Stephanie Louise Kwolek was born on July 31, 1923 in New Kensington, Pennsylvania to parents John and Nellie Kwolek. As a young girl, while watching her mother sew she became interested in fashion, drawing and designing patterns for doll clothes and later sewing her own clothes – at one point Stephanie thought she might pursue a career in fashion design. Her father, a foundry worker, died when she was ten years old, but during her early years he encouraged her to also explore nature.
She and her father would spend hours in the woods looking for plants, animals and insects. By her own account, like her father, she had a keen sense of curiosity and read more than most children her age. She would later remark that those characteristics set her apart from her peers and served her well later in her career.
After graduating from high school, Stephanie enrolled in the Carnegie Institute of Technology (now Carnegie Mellon University) in 1942 majoring in chemistry. She had considered various career paths before embarking on her education, including fashion design, teaching or pursuing a medical degree. At Carnegie, she was mentored by one of her chemistry professors, Dr. Clara Miller.
In 1946 Stephanie graduated from the Margaret Morrison Carnegie College with a bachelor’s degree in chemistry. She thought she might take a job, save her money and later continue her education in medicine. At that time women were being offered jobs in the chemistry field, especially right after World War II when men were still serving or coming home from the war. Some women with advanced degrees, however, would remain in those jobs only a short time before taking jobs in academia.
Stephanie, interested in research, decided to take a different path, deciding that DuPont would offer her the best chance at pursuing her passion. She joined a team of chemists called the Pioneering Research Laboratory who had just a few years before discovered nylon, the first synthetic fiber.
Although Stephanie still thought she might attend medical school, she found the research work so interesting that she decided to forego that ambition and remain with DuPont. The opportunity to discover new things was extremely satisfying to her. She later remarked that her male supervisors were very much interested in their own work and mostly left her alone to conduct experiments and make her own discoveries – a perfect combination for someone who was already has a keen sense of both curiosity and creativity.
In 1965, due to the possibility of gasoline shortages, a need arose to replace the steel wires in automobile tires with a new synthetic fiber. Her assignment was to find a super-stiff, lightweight fiber and she began to experiment on a group of long-chain molecules called aromatic polyimides. She discovered that, under the right conditions, these polyimides would form liquid crystals – the solution was usually thick but this one was more fluid. One of her colleagues believed the fluidity was due to contamination and refused to spin it for her because it might clog his equipment.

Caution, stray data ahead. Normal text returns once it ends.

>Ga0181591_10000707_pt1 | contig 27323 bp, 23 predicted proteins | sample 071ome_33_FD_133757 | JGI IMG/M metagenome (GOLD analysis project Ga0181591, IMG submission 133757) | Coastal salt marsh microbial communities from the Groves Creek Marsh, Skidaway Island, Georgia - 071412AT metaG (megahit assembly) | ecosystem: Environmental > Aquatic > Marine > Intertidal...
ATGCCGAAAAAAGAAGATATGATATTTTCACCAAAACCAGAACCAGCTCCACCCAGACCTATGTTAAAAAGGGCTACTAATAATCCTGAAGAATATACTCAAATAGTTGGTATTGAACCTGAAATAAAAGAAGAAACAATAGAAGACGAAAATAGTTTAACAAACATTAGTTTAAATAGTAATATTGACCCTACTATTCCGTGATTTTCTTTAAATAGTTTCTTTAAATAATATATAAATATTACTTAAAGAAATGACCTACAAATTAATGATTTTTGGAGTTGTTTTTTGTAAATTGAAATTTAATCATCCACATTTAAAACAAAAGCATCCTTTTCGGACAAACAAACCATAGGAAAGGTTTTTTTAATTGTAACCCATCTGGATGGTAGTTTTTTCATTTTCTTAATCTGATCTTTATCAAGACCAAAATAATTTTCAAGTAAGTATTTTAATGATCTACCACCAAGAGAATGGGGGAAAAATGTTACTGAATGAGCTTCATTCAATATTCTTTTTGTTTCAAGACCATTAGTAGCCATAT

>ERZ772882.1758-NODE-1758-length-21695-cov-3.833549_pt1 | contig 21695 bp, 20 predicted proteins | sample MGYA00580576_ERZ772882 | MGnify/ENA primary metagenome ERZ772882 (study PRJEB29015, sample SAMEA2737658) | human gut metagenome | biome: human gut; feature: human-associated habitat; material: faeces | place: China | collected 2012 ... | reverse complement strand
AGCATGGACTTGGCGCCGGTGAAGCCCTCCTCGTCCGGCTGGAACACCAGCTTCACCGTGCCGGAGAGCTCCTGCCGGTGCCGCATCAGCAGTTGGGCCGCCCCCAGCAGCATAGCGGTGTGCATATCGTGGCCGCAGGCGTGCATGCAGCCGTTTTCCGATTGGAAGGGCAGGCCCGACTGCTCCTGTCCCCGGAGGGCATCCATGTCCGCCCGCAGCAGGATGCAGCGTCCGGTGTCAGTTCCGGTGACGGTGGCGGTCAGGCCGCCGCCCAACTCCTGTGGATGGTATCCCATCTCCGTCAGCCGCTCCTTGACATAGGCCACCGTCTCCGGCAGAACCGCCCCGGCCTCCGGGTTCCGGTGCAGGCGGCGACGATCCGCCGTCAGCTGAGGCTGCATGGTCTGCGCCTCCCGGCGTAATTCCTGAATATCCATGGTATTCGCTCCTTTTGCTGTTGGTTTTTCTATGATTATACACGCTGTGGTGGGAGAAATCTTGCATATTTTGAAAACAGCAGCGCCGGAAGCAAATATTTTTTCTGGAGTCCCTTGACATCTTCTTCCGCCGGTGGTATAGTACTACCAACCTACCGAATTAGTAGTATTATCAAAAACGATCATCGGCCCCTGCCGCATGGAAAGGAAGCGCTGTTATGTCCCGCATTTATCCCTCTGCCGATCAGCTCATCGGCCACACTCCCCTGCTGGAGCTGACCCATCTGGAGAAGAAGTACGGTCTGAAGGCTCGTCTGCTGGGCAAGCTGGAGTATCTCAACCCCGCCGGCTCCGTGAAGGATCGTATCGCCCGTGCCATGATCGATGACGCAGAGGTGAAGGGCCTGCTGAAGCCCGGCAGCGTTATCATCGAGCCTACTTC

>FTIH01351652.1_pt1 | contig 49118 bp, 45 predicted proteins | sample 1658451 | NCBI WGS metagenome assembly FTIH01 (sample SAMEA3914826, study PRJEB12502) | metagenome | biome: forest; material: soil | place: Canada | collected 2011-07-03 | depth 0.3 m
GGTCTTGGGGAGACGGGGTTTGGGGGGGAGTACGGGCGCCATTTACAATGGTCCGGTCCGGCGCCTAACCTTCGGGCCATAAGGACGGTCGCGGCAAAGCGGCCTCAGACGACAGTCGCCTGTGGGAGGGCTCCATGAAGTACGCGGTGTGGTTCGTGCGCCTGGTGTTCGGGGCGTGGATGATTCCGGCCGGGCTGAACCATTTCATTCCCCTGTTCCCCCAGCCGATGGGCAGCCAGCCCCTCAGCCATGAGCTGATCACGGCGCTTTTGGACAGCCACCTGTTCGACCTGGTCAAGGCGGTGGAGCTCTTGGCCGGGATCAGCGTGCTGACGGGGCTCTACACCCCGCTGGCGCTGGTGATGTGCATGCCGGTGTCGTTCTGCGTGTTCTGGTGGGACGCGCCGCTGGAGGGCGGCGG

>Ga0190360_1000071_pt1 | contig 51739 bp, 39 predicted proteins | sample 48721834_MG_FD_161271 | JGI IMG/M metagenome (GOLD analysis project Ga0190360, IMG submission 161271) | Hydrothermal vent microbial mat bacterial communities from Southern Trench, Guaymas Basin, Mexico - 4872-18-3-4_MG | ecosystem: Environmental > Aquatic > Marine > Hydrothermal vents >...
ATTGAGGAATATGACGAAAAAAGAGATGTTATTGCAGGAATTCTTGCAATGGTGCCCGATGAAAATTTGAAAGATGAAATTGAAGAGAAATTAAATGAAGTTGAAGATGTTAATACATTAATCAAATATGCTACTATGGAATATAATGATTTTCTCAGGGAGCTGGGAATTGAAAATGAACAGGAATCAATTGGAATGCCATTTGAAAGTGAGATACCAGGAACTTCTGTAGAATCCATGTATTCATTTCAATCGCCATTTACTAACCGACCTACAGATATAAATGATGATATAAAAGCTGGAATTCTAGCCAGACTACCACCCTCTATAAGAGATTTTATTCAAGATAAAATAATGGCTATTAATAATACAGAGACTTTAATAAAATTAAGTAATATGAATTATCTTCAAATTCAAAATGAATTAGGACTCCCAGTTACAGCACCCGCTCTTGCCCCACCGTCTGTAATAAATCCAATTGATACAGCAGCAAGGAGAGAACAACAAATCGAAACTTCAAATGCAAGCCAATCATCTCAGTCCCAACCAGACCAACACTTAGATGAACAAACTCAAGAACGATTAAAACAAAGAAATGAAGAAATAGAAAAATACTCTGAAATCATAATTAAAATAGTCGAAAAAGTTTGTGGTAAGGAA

After she eventually convinced him to spin it, both were pleasantly surprised to find it resulted in the stiffest and strongest fiber anyone had ever seen. Stephanie immediately realized she had just made a very important discovery – an “aha moment.” First called “Fibre B” it later became known as Kevlar when DuPont patented it in 1971.
DuPont found numerous ways to use the new synthetic fiber – fiber optics, reinforcing roads, tires, bicycles and hiking boots to space equipment and more. The idea to use the fiber, in multiple layers, for army helmets and bullet-proof vests came later, and as they say “the rest is history.” In 1987 the DuPont Kevlar Survivors Club was founded by law enforcement officers who owed their lives to the bullet-proof vest.
Between 1961 and 1986 Stephanie Kwolek was awarded seventeen patents, although after signing over royalties to DuPont she never earned any money from her invention. Another interesting fact about this amazing woman was that she never pursued any higher degree than the original bachelor’s degree she received in chemistry in 1946.
Stephanie never married and retired in 1986. After retirement she tutored high school students in chemistry, especially encouraging young women to pursue careers in the field. In 1995 she was inducted into the National Inventors Hall of Fame, one of only four women to ever receive that honor. She was inducted into the National Women’s Hall of Fame in 2003 and the Plastics Hall of Fame in 2004.
Stephanie Louise Kwolek died recently in Delaware on June 18, 2014 at the age of ninety.
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